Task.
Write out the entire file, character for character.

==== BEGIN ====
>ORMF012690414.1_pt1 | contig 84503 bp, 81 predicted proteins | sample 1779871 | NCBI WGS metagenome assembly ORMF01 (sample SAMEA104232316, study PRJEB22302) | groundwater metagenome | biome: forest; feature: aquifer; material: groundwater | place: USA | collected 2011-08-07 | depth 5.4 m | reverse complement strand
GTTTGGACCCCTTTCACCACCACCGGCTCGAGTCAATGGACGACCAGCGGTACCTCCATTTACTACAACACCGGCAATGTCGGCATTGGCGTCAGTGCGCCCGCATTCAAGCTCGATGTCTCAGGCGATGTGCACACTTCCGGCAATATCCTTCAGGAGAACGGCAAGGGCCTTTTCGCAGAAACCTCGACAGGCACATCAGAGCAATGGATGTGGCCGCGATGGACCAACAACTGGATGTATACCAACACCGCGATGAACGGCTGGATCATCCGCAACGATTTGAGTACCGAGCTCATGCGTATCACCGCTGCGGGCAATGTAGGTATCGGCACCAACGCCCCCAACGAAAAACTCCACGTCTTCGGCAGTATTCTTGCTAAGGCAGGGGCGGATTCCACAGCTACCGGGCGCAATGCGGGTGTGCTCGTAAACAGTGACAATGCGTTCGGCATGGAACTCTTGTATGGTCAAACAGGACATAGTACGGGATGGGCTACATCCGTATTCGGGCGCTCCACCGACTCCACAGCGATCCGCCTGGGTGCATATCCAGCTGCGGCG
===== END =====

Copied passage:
>ORMF012690414.1_pt1 | contig 84503 bp, 81 predicted proteins | sample 1779871 | NCBI WGS metagenome assembly ORMF01 (sample SAMEA104232316, study PRJEB22302) | groundwater metagenome | biome: forest; feature: aquifer; material: groundwater | place: USA | collected 2011-08-07 | depth 5.4 m | reverse complement strand
GTTTGGACCCCTTTCACCACCACCGGCTCGAGTCAATGGACGACCAGCGGTACCTCCATTTACTACAACACCGGCAATGTCGGCATTGGCGTCAGTGCGCCCGCATTCAAGCTCGATGTCTCAGGCGATGTGCACACTTCCGGCAATATCCTTCAGGAGAACGGCAAGGGCCTTTTCGCAGAAACCTCGACAGGCACATCAGAGCAATGGATGTGGCCGCGATGGACCAACAACTGGATGTATACCAACACCGCGATGAACGGCTGGATCATCCGCAACGATTTGAGTACCGAGCTCATGCGTATCACCGCTGCGGGCAATGTAGGTATCGGCACCAACGCCCCCAACGAAAAACTCCACGTCTTCGGCAGTATTCTTGCTAAGGCAGGGGCGGATTCCACAGCTACCGGGCGCAATGCGGGTGTGCTCGTAAACAGTGACAATGCGTTCGGCATGGAACTCTTGTATGGTCAAACAGGACATAGTACGGGATGGGCTACATCCGTATTCGGGCGCTCCACCGACTCCACAGCGATCCGCCTGGGTGCATATCCAGCTGCGGCG